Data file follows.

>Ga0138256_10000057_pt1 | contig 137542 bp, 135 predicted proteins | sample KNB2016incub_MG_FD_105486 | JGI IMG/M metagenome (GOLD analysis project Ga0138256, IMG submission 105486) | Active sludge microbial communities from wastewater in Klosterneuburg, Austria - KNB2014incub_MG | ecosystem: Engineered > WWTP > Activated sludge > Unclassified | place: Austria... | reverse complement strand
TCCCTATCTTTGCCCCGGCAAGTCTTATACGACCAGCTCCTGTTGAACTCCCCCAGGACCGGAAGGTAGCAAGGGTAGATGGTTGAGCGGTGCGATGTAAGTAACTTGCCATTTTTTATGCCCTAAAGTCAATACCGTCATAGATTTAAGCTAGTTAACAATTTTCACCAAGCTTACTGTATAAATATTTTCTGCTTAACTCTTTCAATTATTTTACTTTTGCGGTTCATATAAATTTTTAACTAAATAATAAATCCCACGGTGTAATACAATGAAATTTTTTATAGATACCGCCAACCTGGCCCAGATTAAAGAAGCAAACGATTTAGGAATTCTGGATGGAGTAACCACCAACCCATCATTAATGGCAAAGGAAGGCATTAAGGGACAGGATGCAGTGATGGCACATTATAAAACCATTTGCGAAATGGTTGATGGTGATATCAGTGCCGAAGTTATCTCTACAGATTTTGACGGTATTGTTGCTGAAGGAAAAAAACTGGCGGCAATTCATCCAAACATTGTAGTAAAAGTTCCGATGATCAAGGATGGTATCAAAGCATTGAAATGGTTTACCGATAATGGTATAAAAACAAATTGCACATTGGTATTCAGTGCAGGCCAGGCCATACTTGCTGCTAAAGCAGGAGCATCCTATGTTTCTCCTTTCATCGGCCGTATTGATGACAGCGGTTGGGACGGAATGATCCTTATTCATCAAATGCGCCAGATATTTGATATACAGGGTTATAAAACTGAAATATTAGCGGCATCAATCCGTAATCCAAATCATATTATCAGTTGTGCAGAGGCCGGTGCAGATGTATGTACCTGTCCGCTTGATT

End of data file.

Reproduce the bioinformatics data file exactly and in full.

>Ga0138256_10000057_pt1 | contig 137542 bp, 135 predicted proteins | sample KNB2016incub_MG_FD_105486 | JGI IMG/M metagenome (GOLD analysis project Ga0138256, IMG submission 105486) | Active sludge microbial communities from wastewater in Klosterneuburg, Austria - KNB2014incub_MG | ecosystem: Engineered > WWTP > Activated sludge > Unclassified | place: Austria... | reverse complement strand
TCCCTATCTTTGCCCCGGCAAGTCTTATACGACCAGCTCCTGTTGAACTCCCCCAGGACCGGAAGGTAGCAAGGGTAGATGGTTGAGCGGTGCGATGTAAGTAACTTGCCATTTTTTATGCCCTAAAGTCAATACCGTCATAGATTTAAGCTAGTTAACAATTTTCACCAAGCTTACTGTATAAATATTTTCTGCTTAACTCTTTCAATTATTTTACTTTTGCGGTTCATATAAATTTTTAACTAAATAATAAATCCCACGGTGTAATACAATGAAATTTTTTATAGATACCGCCAACCTGGCCCAGATTAAAGAAGCAAACGATTTAGGAATTCTGGATGGAGTAACCACCAACCCATCATTAATGGCAAAGGAAGGCATTAAGGGACAGGATGCAGTGATGGCACATTATAAAACCATTTGCGAAATGGTTGATGGTGATATCAGTGCCGAAGTTATCTCTACAGATTTTGACGGTATTGTTGCTGAAGGAAAAAAACTGGCGGCAATTCATCCAAACATTGTAGTAAAAGTTCCGATGATCAAGGATGGTATCAAAGCATTGAAATGGTTTACCGATAATGGTATAAAAACAAATTGCACATTGGTATTCAGTGCAGGCCAGGCCATACTTGCTGCTAAAGCAGGAGCATCCTATGTTTCTCCTTTCATCGGCCGTATTGATGACAGCGGTTGGGACGGAATGATCCTTATTCATCAAATGCGCCAGATATTTGATATACAGGGTTATAAAACTGAAATATTAGCGGCATCAATCCGTAATCCAAATCATATTATCAGTTGTGCAGAGGCCGGTGCAGATGTATGTACCTGTCCGCTTGATT